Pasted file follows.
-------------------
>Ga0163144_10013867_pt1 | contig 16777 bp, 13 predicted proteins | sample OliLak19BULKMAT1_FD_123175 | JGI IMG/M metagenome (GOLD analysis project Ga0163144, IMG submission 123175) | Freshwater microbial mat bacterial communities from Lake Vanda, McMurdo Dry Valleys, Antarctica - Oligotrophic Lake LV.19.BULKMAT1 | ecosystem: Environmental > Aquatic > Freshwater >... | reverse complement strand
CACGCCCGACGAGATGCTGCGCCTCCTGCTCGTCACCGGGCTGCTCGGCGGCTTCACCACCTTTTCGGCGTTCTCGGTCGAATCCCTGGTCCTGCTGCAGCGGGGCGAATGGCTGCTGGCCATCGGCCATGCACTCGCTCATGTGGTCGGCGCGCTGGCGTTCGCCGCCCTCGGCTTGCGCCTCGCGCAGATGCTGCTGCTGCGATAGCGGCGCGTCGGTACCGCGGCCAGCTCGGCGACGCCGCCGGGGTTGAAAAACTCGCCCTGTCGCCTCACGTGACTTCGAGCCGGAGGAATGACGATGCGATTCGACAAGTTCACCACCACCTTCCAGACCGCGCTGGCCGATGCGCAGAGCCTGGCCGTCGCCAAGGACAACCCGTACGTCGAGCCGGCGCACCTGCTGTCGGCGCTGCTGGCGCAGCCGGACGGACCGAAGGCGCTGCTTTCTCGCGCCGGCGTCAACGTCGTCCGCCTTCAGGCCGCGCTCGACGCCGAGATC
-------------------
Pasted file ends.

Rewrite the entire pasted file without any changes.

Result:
>Ga0163144_10013867_pt1 | contig 16777 bp, 13 predicted proteins | sample OliLak19BULKMAT1_FD_123175 | JGI IMG/M metagenome (GOLD analysis project Ga0163144, IMG submission 123175) | Freshwater microbial mat bacterial communities from Lake Vanda, McMurdo Dry Valleys, Antarctica - Oligotrophic Lake LV.19.BULKMAT1 | ecosystem: Environmental > Aquatic > Freshwater >... | reverse complement strand
CACGCCCGACGAGATGCTGCGCCTCCTGCTCGTCACCGGGCTGCTCGGCGGCTTCACCACCTTTTCGGCGTTCTCGGTCGAATCCCTGGTCCTGCTGCAGCGGGGCGAATGGCTGCTGGCCATCGGCCATGCACTCGCTCATGTGGTCGGCGCGCTGGCGTTCGCCGCCCTCGGCTTGCGCCTCGCGCAGATGCTGCTGCTGCGATAGCGGCGCGTCGGTACCGCGGCCAGCTCGGCGACGCCGCCGGGGTTGAAAAACTCGCCCTGTCGCCTCACGTGACTTCGAGCCGGAGGAATGACGATGCGATTCGACAAGTTCACCACCACCTTCCAGACCGCGCTGGCCGATGCGCAGAGCCTGGCCGTCGCCAAGGACAACCCGTACGTCGAGCCGGCGCACCTGCTGTCGGCGCTGCTGGCGCAGCCGGACGGACCGAAGGCGCTGCTTTCTCGCGCCGGCGTCAACGTCGTCCGCCTTCAGGCCGCGCTCGACGCCGAGATC